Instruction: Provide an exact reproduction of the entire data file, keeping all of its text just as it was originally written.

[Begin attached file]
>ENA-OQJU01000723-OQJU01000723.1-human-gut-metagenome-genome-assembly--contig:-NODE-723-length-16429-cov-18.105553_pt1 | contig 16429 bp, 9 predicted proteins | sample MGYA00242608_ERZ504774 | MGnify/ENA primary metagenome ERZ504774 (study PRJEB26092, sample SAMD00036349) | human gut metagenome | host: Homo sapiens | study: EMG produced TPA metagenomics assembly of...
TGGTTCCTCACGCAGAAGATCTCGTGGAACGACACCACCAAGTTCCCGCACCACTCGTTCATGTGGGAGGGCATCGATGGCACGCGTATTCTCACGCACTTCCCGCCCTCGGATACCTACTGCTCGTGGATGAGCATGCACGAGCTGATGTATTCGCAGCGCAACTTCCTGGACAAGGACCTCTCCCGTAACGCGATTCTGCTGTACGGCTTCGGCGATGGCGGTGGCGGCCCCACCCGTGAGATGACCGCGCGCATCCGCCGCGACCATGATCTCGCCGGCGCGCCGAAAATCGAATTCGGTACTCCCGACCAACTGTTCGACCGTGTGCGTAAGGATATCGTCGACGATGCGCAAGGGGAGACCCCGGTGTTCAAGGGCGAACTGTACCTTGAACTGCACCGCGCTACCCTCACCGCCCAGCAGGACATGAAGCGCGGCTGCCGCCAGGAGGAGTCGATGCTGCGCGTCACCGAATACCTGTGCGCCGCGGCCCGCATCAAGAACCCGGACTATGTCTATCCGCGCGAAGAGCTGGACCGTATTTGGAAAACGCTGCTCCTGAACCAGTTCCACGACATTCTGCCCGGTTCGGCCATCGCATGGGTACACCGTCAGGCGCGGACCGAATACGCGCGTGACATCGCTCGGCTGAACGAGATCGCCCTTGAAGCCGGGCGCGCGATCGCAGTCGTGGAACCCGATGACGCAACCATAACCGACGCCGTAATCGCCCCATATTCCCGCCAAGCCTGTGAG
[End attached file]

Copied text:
>ENA-OQJU01000723-OQJU01000723.1-human-gut-metagenome-genome-assembly--contig:-NODE-723-length-16429-cov-18.105553_pt1 | contig 16429 bp, 9 predicted proteins | sample MGYA00242608_ERZ504774 | MGnify/ENA primary metagenome ERZ504774 (study PRJEB26092, sample SAMD00036349) | human gut metagenome | host: Homo sapiens | study: EMG produced TPA metagenomics assembly of...
TGGTTCCTCACGCAGAAGATCTCGTGGAACGACACCACCAAGTTCCCGCACCACTCGTTCATGTGGGAGGGCATCGATGGCACGCGTATTCTCACGCACTTCCCGCCCTCGGATACCTACTGCTCGTGGATGAGCATGCACGAGCTGATGTATTCGCAGCGCAACTTCCTGGACAAGGACCTCTCCCGTAACGCGATTCTGCTGTACGGCTTCGGCGATGGCGGTGGCGGCCCCACCCGTGAGATGACCGCGCGCATCCGCCGCGACCATGATCTCGCCGGCGCGCCGAAAATCGAATTCGGTACTCCCGACCAACTGTTCGACCGTGTGCGTAAGGATATCGTCGACGATGCGCAAGGGGAGACCCCGGTGTTCAAGGGCGAACTGTACCTTGAACTGCACCGCGCTACCCTCACCGCCCAGCAGGACATGAAGCGCGGCTGCCGCCAGGAGGAGTCGATGCTGCGCGTCACCGAATACCTGTGCGCCGCGGCCCGCATCAAGAACCCGGACTATGTCTATCCGCGCGAAGAGCTGGACCGTATTTGGAAAACGCTGCTCCTGAACCAGTTCCACGACATTCTGCCCGGTTCGGCCATCGCATGGGTACACCGTCAGGCGCGGACCGAATACGCGCGTGACATCGCTCGGCTGAACGAGATCGCCCTTGAAGCCGGGCGCGCGATCGCAGTCGTGGAACCCGATGACGCAACCATAACCGACGCCGTAATCGCCCCATATTCCCGCCAAGCCTGTGAG